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FilmBuff (2549)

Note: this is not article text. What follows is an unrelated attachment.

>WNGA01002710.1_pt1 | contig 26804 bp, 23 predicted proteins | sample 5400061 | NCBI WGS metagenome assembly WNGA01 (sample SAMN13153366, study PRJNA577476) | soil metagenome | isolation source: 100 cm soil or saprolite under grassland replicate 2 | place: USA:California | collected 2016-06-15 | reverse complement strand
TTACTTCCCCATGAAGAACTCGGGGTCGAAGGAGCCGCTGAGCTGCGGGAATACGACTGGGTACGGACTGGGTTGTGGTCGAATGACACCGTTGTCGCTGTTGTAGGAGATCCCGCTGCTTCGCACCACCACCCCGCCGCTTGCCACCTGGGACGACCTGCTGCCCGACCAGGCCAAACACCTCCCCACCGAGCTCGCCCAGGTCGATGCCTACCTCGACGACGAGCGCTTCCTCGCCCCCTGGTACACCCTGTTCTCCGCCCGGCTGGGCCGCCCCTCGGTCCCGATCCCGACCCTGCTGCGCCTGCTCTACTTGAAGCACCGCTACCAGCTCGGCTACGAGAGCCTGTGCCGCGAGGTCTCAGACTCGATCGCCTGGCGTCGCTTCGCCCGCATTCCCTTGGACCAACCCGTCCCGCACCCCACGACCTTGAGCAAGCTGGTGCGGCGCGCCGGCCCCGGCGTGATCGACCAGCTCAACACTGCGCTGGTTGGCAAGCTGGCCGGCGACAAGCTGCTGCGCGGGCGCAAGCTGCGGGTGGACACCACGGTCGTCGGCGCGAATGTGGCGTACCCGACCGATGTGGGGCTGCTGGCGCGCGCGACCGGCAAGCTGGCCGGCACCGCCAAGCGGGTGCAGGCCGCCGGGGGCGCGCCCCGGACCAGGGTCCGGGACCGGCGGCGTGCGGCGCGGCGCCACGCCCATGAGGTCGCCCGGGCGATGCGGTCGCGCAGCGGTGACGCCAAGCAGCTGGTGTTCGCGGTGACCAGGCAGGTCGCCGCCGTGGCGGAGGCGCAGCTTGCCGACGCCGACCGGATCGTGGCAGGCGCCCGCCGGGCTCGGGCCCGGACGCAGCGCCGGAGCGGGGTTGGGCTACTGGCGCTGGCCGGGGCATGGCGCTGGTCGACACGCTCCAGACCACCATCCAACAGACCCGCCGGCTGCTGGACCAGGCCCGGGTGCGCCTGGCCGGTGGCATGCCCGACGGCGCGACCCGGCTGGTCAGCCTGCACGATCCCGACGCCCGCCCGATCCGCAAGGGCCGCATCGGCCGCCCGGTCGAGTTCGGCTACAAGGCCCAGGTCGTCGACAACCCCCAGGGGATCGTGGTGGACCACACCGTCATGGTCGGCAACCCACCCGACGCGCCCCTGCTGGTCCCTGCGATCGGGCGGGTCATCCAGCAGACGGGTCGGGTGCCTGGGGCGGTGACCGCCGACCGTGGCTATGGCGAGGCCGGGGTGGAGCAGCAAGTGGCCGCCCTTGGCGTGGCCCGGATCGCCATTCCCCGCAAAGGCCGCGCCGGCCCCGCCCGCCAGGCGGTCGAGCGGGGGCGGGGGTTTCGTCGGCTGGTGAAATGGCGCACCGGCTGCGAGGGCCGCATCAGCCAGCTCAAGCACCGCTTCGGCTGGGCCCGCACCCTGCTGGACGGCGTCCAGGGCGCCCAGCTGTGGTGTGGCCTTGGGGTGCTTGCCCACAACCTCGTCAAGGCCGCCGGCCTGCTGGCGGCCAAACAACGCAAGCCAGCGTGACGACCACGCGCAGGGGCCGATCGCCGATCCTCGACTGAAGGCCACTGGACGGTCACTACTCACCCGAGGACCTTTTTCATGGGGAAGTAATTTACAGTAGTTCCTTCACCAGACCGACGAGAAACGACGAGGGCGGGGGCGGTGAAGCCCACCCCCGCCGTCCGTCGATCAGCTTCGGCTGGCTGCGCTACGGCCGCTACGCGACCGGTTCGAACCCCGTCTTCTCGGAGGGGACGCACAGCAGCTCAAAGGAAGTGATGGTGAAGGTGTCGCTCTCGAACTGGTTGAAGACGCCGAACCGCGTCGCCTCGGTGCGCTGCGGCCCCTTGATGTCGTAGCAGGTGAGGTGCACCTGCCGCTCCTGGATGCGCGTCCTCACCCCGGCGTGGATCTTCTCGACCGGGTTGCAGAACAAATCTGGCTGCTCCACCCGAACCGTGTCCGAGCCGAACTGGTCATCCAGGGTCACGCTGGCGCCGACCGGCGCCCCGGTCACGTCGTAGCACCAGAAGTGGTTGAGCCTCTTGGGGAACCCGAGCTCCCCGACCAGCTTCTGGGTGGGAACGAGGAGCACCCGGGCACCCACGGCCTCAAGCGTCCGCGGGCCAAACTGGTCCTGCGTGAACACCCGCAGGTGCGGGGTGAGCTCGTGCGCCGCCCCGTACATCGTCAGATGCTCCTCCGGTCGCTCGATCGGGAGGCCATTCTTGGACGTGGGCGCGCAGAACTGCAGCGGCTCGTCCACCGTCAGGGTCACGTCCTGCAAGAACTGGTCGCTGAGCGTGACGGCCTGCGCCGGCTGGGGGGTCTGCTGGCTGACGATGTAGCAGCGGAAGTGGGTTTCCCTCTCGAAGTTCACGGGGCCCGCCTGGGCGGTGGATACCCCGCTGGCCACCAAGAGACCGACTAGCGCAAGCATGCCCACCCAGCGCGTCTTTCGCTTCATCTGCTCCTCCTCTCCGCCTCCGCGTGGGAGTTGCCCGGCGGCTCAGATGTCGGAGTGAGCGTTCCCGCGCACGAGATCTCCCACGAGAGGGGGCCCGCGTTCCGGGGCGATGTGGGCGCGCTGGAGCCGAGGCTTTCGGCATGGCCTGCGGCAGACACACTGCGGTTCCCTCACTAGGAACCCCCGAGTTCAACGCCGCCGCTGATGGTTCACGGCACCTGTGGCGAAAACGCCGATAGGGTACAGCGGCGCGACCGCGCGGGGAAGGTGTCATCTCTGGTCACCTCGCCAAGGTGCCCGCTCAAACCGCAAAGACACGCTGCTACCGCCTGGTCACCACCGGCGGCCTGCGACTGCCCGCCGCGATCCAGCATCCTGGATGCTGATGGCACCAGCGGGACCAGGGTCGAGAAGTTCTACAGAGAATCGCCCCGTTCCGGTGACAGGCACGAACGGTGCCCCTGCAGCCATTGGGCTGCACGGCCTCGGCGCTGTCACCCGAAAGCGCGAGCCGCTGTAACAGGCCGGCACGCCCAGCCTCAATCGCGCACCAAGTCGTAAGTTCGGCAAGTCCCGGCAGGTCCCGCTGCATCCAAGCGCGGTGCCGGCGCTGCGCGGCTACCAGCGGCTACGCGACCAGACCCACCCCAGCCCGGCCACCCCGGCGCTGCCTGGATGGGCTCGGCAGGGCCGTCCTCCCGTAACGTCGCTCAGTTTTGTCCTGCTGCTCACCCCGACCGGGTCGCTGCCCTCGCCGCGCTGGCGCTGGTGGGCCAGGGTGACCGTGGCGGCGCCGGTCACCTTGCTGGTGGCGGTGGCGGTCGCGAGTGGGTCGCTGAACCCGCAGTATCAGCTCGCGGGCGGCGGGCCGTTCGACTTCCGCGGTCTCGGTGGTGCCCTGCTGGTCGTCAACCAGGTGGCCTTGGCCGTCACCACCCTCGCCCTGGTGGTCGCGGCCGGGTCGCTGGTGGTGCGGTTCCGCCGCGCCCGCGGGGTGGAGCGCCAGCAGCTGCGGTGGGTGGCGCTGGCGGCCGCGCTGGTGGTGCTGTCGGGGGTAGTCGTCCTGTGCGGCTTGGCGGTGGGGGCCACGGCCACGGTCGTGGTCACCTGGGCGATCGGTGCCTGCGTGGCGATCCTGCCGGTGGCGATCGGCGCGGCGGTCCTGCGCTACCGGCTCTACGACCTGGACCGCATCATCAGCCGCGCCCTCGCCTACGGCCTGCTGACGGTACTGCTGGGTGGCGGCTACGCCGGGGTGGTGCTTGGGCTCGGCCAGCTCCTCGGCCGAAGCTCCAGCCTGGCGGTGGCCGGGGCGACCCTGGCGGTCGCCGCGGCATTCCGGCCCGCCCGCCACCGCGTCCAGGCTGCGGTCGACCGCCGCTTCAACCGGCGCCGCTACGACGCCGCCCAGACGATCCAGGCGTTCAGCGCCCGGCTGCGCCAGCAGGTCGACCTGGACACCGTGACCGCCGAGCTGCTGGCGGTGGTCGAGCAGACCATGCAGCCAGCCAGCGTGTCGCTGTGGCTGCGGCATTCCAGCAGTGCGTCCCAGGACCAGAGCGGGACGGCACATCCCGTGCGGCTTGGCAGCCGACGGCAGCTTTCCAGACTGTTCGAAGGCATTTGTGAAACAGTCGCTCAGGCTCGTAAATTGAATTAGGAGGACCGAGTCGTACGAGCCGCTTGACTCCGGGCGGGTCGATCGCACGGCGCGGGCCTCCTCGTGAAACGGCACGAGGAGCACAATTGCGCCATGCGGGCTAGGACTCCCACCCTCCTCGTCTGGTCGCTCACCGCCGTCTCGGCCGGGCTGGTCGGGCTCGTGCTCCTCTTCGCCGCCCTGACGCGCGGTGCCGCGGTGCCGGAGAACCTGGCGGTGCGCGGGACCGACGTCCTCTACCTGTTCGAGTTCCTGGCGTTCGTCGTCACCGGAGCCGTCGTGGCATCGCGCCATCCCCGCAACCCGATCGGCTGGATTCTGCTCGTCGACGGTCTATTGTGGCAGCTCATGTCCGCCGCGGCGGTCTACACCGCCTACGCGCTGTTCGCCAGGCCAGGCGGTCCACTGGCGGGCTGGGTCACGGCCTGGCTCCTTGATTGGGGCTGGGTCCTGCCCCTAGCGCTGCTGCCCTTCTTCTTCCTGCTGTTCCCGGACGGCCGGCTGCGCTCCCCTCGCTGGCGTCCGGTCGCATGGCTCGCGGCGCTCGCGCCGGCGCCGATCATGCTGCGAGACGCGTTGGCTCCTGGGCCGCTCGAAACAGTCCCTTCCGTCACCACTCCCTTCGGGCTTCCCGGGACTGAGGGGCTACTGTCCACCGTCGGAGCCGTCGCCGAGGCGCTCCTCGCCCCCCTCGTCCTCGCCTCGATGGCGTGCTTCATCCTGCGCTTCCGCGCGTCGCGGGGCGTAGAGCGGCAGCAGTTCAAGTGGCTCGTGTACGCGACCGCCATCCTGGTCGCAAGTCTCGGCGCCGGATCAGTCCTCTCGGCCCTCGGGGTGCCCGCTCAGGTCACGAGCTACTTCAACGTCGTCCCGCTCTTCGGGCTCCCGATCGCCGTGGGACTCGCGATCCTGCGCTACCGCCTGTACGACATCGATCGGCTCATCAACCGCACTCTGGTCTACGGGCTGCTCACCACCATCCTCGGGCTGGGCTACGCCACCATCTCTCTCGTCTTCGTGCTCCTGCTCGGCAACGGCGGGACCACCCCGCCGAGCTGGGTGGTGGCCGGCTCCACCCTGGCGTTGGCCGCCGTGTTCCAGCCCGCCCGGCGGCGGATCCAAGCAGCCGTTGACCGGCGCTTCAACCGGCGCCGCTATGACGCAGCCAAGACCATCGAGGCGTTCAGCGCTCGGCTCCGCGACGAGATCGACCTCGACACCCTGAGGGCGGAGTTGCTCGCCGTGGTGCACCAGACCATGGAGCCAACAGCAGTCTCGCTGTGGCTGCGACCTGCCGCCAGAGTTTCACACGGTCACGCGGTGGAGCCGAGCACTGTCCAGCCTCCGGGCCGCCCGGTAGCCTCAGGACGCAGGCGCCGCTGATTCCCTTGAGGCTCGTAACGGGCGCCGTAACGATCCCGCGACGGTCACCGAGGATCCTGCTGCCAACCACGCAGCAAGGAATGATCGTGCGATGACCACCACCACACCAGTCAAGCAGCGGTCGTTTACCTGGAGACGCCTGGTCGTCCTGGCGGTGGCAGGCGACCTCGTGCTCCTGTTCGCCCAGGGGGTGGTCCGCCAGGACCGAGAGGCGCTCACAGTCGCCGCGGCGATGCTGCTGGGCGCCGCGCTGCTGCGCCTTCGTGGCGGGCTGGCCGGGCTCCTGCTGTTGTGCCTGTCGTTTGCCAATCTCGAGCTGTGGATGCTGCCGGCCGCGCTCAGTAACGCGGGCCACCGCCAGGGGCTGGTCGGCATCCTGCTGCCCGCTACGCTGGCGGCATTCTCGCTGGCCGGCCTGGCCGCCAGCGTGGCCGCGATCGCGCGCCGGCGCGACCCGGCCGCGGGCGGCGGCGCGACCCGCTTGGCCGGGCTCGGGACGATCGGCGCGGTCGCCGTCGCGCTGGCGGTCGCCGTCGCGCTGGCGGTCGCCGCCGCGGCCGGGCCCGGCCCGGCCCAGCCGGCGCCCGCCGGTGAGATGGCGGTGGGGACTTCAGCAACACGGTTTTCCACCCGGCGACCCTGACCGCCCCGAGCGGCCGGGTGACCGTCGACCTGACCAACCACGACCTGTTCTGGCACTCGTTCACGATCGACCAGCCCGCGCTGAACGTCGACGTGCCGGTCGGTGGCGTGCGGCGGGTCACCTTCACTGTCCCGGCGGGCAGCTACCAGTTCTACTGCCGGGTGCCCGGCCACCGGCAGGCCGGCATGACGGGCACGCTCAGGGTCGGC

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I haven't seen the first two, but I saw the 2016 Ghostbusters film and Captain Marvel. Neither struck me as even slightly political. What did you find in Captain Marvel that was in any way, shape or form political? How were either agitprop? Same for the Ghostbusters film. It was a comedy with no political overtones that I noticed. What did you perceive as political? I don't see any attempts at brainwashing going on, and i you disliked Captain Marvel or Ghostbusters, that's your call. Why would that offend me? I liked both films I saw, especially Captain Marvel. I have no political motivation for liking it, nor did I ever get even a tiny sense that there was any Message with a capital M being presented to me when I watched. I saw a great superhero film that was no different from any other Marvel film other than it had a female superhero. If casting a woman in the lead role is a political statement to you, then perhaps we just have a different idea of what the term means. As for the senile generation, I'm making what I believe to be a valid point. Old people have always condemned the art of the modern era as too permissive/liberal/immoral/you-name-it. Not every old person does this, of course, but as a whole, the older generation has forever been of the opinion that things were better back in their day, and kids these days are going to hell in a handbasket. That scene was hilarious. When they were going drawer by drawer in the morgue I was trying to figure out what he was looking for, and when I realized it was a tie I was very amused. I noticed that too. Did you also notice that they recycled the wizard costume from Dr. Strange for the wizard in this film? I think they blew all their budget on Thanos and had to kind of fake it the rest of the way. I absolutely do. Endgame wasn't a bad film, but it wasn't great, and it was certainly a letdown as the followup to a masterpiece like Infinity War. He posts a lot, grousing about black actors being cast in films. It makes one wonder. Then you weren't hanging around older people. I heard over and over about how they were pushing liberal politics, nudity to normalize immorality, too many blacks in movies, etc. etc. I remember my parents turning off Dead Poets Society because it was pushing a leftwing agenda, with that awful commie Robin Williams teaching children to question authority. "In our day, children listened to teachers, and liberal, free-spirit teachers like that were fired, and we didn't have teen pregnancy and crime!" And do you remember all the criticism of how poorly written the original Ghostbusters was? Remember the backlash against Good Morning Vietnam, or The Day After? Or any film that showed Vietnam as anything but a justified war that we would have won in a weekend had we just gone all in rather than pussyfooting about and half-assing it? Maybe you've just grown old, and like most other old people, aren't able to adapt to the times and can instead only remember "how great it used to be." In the '80s, the old people complained about how poorly written movies were, and how full of minorities and politics they suddenly were, not like in the good old days. In the '70s, '60s, '50s... you name it, old folks couldn't understand how such bad movies with such obvious political overtones were being made, unlike the good movies from when they were young. And I imagine when the first movies came out, a bunch of old people bitched and moaned then, too, wondering why these new motion picture things were so much worse than the plays and operas of their youth. I agree that one should watch the first ones first, and if possible, watch the original theatrical versions. The prequels can be skipped altogether, and one can jump right into the new trilogy. Maybe watch Solo in between the two, as it's a surprisingly great film-- it was written by Lawrence Kasdan, who also wrote The Empire Strikes Back, Return of the Jedi, Raiders of the Last Ark-- but that's more of a "watch for fun" than necessary to the story. I'd skip Rogue One... like the prequels it offers nothing new, and kind of plods along, focused only on getting from a previously known Point A to an equally unsurprising and already determined Point B, without much drama in between. And yet, nostalgically perhaps he'd try anyway? And you know this how? I hung out with Tupac when he was younger, and know first-hand what he was like, at least pre-fame. He didn't seem to change much afterwards, and Mackie's performance, and the original poster's statements, are pretty true. View all replies >